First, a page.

I’m heading north this morning for the monthly meeting of the Silent Eye as we gear up towards the annual April Workshop in Derbyshire. There are one or two things we have in mind to see while I’m up there… and who knows where we might end up. You don’t actually have to go far to find little gems of places to visit. So, while I’m away I thought I could share a few places that we found pretty much on the doorstep.
The church of St Lawrence poked its tower tantalisingly above the square, modern rooftops of Milton Keynes, looking very much out of place and rather forlorn. We had been on the way to the coach station but had time to spare and decided to investigate. That was the first time. It was obvious when we opened the door that we would have to come back… the walls were amazing.
The church is now redundant and cared for by the Churches Conservation Trust which looks after some of the historic and beautiful places that are no longer in service. St Lawrence’s was first built in the 14th century and, as with many of the old places, restored in the 19th century. The chancel was completely rebuilt in 1849, but the rest of the church was the surprise.
There are windows by Kempe and Gibbs. Bells from the 15th century… but it was the walls that had us standing open mouthed in the doorway. The walls are covered with paintings dating back to 1400AD. They were covered in plaster for about 300 years after the Reformation, when such idolatrous iconography was hidden behind whitewashed walls bearing no more than scrolls of text from the Bible. We have to wonder how many other old churches bear similar treasures beneath the flaking distemper. It is surprising how many paintings are still being uncovered and waiting for conservation to make them safe for future generations to see.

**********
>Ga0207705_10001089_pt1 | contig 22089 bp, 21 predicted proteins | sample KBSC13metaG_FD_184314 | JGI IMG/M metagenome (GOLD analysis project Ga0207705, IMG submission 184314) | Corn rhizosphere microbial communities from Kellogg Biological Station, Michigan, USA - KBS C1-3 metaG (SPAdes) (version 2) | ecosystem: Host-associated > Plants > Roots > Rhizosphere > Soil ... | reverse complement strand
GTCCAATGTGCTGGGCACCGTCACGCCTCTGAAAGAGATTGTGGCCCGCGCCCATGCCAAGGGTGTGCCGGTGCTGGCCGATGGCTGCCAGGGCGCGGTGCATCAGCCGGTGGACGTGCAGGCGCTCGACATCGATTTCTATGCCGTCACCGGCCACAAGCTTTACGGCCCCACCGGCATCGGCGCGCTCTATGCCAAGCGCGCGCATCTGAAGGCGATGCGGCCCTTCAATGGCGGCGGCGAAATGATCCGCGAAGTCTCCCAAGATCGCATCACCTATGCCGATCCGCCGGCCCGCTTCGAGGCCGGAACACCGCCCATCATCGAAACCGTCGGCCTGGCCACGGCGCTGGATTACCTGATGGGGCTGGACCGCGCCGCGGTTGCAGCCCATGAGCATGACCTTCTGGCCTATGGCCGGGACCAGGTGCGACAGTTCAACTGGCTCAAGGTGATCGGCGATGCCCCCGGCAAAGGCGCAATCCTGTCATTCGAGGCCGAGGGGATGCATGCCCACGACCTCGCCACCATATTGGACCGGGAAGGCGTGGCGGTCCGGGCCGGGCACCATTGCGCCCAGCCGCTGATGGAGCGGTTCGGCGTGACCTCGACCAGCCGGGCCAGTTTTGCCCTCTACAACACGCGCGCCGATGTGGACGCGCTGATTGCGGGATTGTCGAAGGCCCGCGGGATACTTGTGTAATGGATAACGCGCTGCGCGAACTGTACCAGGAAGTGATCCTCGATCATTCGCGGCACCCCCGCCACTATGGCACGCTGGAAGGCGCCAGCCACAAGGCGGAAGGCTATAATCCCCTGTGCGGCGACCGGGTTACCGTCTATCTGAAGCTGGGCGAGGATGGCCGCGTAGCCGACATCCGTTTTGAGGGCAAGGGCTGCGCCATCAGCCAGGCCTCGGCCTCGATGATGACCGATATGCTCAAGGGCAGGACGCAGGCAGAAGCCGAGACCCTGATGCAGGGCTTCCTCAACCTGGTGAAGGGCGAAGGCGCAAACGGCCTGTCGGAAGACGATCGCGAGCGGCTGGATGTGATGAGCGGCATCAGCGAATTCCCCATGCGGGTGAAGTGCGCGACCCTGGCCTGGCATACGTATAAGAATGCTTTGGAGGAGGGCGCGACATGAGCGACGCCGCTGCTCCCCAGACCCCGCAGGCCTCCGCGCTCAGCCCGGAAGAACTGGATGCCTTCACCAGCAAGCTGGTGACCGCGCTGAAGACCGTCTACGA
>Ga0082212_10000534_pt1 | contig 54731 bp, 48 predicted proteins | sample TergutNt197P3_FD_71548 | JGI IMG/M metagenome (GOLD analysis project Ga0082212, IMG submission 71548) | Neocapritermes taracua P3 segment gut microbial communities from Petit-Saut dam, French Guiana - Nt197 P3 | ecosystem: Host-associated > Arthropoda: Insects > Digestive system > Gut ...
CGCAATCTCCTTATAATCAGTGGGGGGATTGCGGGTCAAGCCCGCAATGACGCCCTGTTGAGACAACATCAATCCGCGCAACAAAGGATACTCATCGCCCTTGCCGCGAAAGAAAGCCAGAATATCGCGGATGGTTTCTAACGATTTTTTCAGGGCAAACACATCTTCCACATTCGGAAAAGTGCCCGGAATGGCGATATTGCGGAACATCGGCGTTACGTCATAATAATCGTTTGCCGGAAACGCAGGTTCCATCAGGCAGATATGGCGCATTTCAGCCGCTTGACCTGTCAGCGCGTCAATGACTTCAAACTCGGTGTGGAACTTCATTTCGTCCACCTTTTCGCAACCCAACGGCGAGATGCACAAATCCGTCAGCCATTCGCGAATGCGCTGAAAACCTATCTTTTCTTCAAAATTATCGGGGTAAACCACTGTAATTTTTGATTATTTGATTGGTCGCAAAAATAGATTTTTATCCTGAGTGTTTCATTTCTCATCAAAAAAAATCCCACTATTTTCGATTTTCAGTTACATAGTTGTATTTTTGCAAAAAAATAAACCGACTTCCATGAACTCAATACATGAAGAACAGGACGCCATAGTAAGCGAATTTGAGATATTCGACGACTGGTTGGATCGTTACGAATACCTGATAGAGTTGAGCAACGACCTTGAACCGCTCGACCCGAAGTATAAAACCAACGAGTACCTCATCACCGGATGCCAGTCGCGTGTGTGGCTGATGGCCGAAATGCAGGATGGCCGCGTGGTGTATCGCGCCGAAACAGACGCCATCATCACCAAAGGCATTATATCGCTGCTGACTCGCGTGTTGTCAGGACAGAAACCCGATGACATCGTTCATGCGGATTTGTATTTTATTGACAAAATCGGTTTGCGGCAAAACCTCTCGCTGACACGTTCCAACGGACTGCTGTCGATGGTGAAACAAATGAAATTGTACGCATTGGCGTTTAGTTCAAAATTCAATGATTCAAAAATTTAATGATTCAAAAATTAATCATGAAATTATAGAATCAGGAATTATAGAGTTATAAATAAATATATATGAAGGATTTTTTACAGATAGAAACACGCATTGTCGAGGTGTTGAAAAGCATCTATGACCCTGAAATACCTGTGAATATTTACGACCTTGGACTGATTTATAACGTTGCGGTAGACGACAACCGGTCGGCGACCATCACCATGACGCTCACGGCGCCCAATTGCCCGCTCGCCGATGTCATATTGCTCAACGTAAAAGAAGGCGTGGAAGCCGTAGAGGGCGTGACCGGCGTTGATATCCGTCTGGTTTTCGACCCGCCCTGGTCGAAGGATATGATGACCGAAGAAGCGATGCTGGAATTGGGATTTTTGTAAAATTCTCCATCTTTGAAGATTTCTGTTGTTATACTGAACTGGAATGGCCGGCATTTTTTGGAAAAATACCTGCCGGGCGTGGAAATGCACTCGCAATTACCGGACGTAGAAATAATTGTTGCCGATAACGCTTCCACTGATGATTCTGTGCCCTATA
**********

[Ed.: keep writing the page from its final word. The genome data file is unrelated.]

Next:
This is living history… You can see the costumes of the times on the figures. The hierarchy of the Biblical scenes mirrors that of the unlettered peasant who would recognise the social status of Lord or Lady by their clothing, and these scenes were designed to convey both stories and morality to those to whom the Bible was closed through illiteracy. Although by the middle of the 15th century books were being printed, it would still be many, many years before they came widely available at a price the ordinary man could afford and for most to have the skills to read for themselves.
The wall paintings of churches, then, provided a unique service… a picture book that spoke without words, telling the stories of the saints, tales from the Bible and instilling the Christian values deemed necessary both for the social position of the peasantry and for their entry into heaven.
At this point in our travels we had been fortunate to discover the wealth of wall paintings that survive in the small village churches of Buckinghamshire. Most of them were fragmentary, faded and intriguing. These were the most colourful and complete that we had seen and it took little imagination to see how they must once have looked when the entire church was covered in them. For an unexpected find, it was a treasure.